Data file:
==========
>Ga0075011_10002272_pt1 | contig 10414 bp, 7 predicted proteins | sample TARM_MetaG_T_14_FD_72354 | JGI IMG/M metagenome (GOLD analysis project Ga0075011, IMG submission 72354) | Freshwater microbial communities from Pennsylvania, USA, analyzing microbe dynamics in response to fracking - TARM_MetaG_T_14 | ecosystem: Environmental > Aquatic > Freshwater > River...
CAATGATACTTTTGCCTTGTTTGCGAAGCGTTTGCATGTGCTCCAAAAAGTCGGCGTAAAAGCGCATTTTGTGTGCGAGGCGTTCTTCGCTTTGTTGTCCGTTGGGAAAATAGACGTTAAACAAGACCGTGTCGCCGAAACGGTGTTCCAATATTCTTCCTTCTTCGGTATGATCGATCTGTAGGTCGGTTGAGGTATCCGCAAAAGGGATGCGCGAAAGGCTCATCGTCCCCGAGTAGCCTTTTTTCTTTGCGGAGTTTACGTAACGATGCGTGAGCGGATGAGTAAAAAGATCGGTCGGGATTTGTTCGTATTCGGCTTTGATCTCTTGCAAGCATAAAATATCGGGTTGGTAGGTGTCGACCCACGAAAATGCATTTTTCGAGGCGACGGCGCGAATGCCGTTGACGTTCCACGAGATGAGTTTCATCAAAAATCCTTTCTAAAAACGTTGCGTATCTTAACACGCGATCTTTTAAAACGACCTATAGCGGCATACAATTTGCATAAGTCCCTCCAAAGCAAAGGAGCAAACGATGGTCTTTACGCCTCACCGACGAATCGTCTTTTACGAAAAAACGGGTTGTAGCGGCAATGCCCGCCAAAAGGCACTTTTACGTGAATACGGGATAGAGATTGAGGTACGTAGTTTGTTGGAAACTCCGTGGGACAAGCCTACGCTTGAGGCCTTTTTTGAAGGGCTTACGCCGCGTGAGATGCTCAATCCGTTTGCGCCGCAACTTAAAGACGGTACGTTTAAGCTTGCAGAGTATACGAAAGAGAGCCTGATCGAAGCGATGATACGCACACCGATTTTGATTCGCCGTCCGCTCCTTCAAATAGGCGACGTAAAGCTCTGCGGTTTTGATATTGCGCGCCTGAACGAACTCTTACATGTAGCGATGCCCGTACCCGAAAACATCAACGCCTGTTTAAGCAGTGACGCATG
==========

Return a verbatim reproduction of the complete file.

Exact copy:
>Ga0075011_10002272_pt1 | contig 10414 bp, 7 predicted proteins | sample TARM_MetaG_T_14_FD_72354 | JGI IMG/M metagenome (GOLD analysis project Ga0075011, IMG submission 72354) | Freshwater microbial communities from Pennsylvania, USA, analyzing microbe dynamics in response to fracking - TARM_MetaG_T_14 | ecosystem: Environmental > Aquatic > Freshwater > River...
CAATGATACTTTTGCCTTGTTTGCGAAGCGTTTGCATGTGCTCCAAAAAGTCGGCGTAAAAGCGCATTTTGTGTGCGAGGCGTTCTTCGCTTTGTTGTCCGTTGGGAAAATAGACGTTAAACAAGACCGTGTCGCCGAAACGGTGTTCCAATATTCTTCCTTCTTCGGTATGATCGATCTGTAGGTCGGTTGAGGTATCCGCAAAAGGGATGCGCGAAAGGCTCATCGTCCCCGAGTAGCCTTTTTTCTTTGCGGAGTTTACGTAACGATGCGTGAGCGGATGAGTAAAAAGATCGGTCGGGATTTGTTCGTATTCGGCTTTGATCTCTTGCAAGCATAAAATATCGGGTTGGTAGGTGTCGACCCACGAAAATGCATTTTTCGAGGCGACGGCGCGAATGCCGTTGACGTTCCACGAGATGAGTTTCATCAAAAATCCTTTCTAAAAACGTTGCGTATCTTAACACGCGATCTTTTAAAACGACCTATAGCGGCATACAATTTGCATAAGTCCCTCCAAAGCAAAGGAGCAAACGATGGTCTTTACGCCTCACCGACGAATCGTCTTTTACGAAAAAACGGGTTGTAGCGGCAATGCCCGCCAAAAGGCACTTTTACGTGAATACGGGATAGAGATTGAGGTACGTAGTTTGTTGGAAACTCCGTGGGACAAGCCTACGCTTGAGGCCTTTTTTGAAGGGCTTACGCCGCGTGAGATGCTCAATCCGTTTGCGCCGCAACTTAAAGACGGTACGTTTAAGCTTGCAGAGTATACGAAAGAGAGCCTGATCGAAGCGATGATACGCACACCGATTTTGATTCGCCGTCCGCTCCTTCAAATAGGCGACGTAAAGCTCTGCGGTTTTGATATTGCGCGCCTGAACGAACTCTTACATGTAGCGATGCCCGTACCCGAAAACATCAACGCCTGTTTAAGCAGTGACGCATG